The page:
Just saying "It wasn't to my taste" does absolutely nothing for anyone. It doesn't offer any insight. It doesn't invite any discussion. It's pointless and meaningless. We might as well not say anything at all

And finally for the record, though I am a very big Green Lantern fan, butts are not to my taste. I leave that to other notables.

I on the other hand write Mogo slash fiction and essays on how Guy Gardner is a woman.

It's an easy mistake to make. :-)


  • At January 27, 2007 7:40 AM, Blogger Joel Bryan said…

    I enjoyed your Cassandra Cain post. We may differ on our POV on some things about her, but probaby agree on certain fundamental things. Which is cool, certainly.

    But yeah, that particular comment- which I've seen many times in other places, in similar forms, by other posters- was unfair. It's ridiculous to have to point out to people it's your blog and you can write what you want, whenever you want...

    But here we are! And it has to be done from time to time. Keep on keepin' on! Your blog rocks hard.

  • At January 27, 2007 10:04 AM, Anonymous elias A said…

    Kalinara, I wasn't the one who adviced you to just say "this is just not my taste", but I admit I was thinking the same when I read that post. So, I will try to collect my thoughts on this, because right now I'm not sure if I reacted unfair then.

    First, of course you are entitled to an opinion. And I rather admire that you read indeed the complete Batgirl series and did not base your views on incomplete info.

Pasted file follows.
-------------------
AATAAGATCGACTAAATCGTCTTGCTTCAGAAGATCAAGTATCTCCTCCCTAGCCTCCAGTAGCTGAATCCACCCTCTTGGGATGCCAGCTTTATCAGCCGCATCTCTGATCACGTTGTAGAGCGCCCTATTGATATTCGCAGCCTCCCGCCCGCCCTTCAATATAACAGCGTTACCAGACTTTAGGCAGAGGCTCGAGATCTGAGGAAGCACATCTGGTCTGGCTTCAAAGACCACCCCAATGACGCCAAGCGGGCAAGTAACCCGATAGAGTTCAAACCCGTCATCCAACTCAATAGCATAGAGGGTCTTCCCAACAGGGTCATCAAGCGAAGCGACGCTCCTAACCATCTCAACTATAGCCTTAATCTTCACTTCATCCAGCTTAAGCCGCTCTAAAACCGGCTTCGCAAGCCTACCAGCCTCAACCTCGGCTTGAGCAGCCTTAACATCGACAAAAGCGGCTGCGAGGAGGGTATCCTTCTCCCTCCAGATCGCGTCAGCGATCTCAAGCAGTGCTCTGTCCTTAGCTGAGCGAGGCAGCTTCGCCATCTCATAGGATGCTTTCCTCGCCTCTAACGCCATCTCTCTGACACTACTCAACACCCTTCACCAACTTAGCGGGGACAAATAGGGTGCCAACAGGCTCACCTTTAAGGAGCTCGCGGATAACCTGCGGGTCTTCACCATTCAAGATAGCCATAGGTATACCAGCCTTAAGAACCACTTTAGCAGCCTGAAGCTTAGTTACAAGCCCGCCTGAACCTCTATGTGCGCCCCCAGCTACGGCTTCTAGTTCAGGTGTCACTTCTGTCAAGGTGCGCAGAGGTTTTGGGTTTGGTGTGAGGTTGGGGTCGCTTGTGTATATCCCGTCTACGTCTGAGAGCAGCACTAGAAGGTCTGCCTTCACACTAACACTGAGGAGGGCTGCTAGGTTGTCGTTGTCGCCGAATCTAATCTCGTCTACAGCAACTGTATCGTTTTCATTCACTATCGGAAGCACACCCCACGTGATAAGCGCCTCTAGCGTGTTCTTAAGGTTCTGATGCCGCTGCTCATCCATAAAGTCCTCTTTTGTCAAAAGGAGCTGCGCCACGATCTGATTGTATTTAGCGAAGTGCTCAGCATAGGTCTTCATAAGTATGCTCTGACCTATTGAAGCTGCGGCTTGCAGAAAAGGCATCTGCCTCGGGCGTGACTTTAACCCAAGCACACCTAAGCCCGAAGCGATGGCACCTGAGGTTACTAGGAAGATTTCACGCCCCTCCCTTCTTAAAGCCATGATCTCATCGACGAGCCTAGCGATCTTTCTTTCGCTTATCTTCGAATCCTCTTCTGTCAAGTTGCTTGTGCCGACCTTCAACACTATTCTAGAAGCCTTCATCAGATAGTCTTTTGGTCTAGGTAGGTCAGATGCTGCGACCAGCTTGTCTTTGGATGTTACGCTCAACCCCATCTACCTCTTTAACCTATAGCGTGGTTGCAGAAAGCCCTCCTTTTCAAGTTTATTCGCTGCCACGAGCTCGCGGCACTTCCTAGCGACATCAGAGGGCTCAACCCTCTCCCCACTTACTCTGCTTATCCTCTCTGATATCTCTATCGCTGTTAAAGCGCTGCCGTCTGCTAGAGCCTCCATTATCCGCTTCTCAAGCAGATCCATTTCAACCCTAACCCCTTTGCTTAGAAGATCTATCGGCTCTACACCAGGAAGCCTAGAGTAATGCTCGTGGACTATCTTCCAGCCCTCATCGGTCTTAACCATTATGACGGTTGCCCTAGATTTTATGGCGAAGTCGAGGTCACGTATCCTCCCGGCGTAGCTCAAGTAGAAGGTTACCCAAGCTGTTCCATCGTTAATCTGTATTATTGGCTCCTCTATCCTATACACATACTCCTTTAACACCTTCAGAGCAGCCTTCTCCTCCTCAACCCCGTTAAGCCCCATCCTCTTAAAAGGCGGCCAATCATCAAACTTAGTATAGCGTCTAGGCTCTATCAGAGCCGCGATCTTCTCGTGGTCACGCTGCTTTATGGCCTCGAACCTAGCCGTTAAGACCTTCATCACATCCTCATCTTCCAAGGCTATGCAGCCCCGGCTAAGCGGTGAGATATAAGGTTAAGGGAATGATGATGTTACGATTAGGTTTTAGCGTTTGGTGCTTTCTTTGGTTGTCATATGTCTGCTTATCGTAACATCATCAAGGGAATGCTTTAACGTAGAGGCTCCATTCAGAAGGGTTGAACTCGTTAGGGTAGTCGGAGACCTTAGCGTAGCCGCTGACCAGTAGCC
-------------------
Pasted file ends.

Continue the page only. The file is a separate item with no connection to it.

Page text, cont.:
But I think, what the poster was trying to say (or at least what I wanted to say when I agreed with him) is that, if you don't even like the concept of a series, than maybe that is really just a question of taste.

    For example, I don't like Birds of Prey very much, but have read a lot of it lately in the hope it gets better, and because I liked Gail Simone's Rose and Thorn and hope they get a larger role in Birds. Now, I could critisize a lot of things about the way BoP is written, and would probably do if I had a blog, but I am aware that a lot of people like it and this might be a question of taste.

    What you did was critisizing the concept of Cassandra Cain: You claimed she is a mixture of cheap cliches. That is surely worthy of a discussion, but it sounds a bit like "this character is immature, so everyone who likes her must be stupid or immature, too." Probably that is not what you wanted to say, but with the points you make, it is a bit hard to avoid this conclusion.
    So you have to be prepared if people feel more, even personally, attacked than by a usual review. And if one of the attacked wants to avoid a heated and personal argument, he might just say "let's agree to disagree" before the argument starts. And I think "this might be just a question of taste" is another polite "peace offer".

    The problem was that you hardly left a way out. You did hardly say "there are some good ideas here and some bad, so here is what I would improve with this character", but you said something like "this character does not work at all, and where it works, it works for the wrong, cheap reasons."

    If you said (like some other Bloggers) that you would prefer another Batgirl and don't like Cassandra as Batgirl, this would be easier to discuss. But if you flatly reject the concept of Cassandra herself, Batgirl or not, what is the topic of the discussion? That characters should have flaws? OK, we discussed that. But as I said there, you seemed to either miss or ridicule the sort of conflict and character drama by which the Batgirl series connected with its readers. So the suggestion should be allowed that maybe you missed it because that is just not your taste.